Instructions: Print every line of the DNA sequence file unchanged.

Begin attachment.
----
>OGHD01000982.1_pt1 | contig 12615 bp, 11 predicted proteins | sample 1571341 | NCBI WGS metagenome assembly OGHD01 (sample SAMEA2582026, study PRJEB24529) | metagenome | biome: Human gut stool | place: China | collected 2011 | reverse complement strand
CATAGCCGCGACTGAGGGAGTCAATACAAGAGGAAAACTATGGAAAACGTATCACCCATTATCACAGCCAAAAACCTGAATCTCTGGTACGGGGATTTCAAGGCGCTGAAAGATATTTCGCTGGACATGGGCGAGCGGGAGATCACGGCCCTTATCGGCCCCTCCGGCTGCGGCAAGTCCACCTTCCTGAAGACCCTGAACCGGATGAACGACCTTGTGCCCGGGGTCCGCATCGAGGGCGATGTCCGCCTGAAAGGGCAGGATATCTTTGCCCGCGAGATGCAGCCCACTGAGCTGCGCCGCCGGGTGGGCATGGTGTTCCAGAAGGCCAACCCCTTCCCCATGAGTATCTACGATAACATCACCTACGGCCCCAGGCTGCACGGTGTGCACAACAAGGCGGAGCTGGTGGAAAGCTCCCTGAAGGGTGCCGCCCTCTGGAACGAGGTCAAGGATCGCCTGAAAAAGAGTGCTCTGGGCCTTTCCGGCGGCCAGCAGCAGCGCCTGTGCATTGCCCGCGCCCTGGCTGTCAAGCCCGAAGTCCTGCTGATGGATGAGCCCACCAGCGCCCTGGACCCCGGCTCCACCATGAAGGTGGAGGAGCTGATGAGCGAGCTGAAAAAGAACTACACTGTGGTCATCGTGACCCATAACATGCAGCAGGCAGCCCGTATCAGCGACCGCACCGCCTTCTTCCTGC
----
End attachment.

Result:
>OGHD01000982.1_pt1 | contig 12615 bp, 11 predicted proteins | sample 1571341 | NCBI WGS metagenome assembly OGHD01 (sample SAMEA2582026, study PRJEB24529) | metagenome | biome: Human gut stool | place: China | collected 2011 | reverse complement strand
CATAGCCGCGACTGAGGGAGTCAATACAAGAGGAAAACTATGGAAAACGTATCACCCATTATCACAGCCAAAAACCTGAATCTCTGGTACGGGGATTTCAAGGCGCTGAAAGATATTTCGCTGGACATGGGCGAGCGGGAGATCACGGCCCTTATCGGCCCCTCCGGCTGCGGCAAGTCCACCTTCCTGAAGACCCTGAACCGGATGAACGACCTTGTGCCCGGGGTCCGCATCGAGGGCGATGTCCGCCTGAAAGGGCAGGATATCTTTGCCCGCGAGATGCAGCCCACTGAGCTGCGCCGCCGGGTGGGCATGGTGTTCCAGAAGGCCAACCCCTTCCCCATGAGTATCTACGATAACATCACCTACGGCCCCAGGCTGCACGGTGTGCACAACAAGGCGGAGCTGGTGGAAAGCTCCCTGAAGGGTGCCGCCCTCTGGAACGAGGTCAAGGATCGCCTGAAAAAGAGTGCTCTGGGCCTTTCCGGCGGCCAGCAGCAGCGCCTGTGCATTGCCCGCGCCCTGGCTGTCAAGCCCGAAGTCCTGCTGATGGATGAGCCCACCAGCGCCCTGGACCCCGGCTCCACCATGAAGGTGGAGGAGCTGATGAGCGAGCTGAAAAAGAACTACACTGTGGTCATCGTGACCCATAACATGCAGCAGGCAGCCCGTATCAGCGACCGCACCGCCTTCTTCCTGC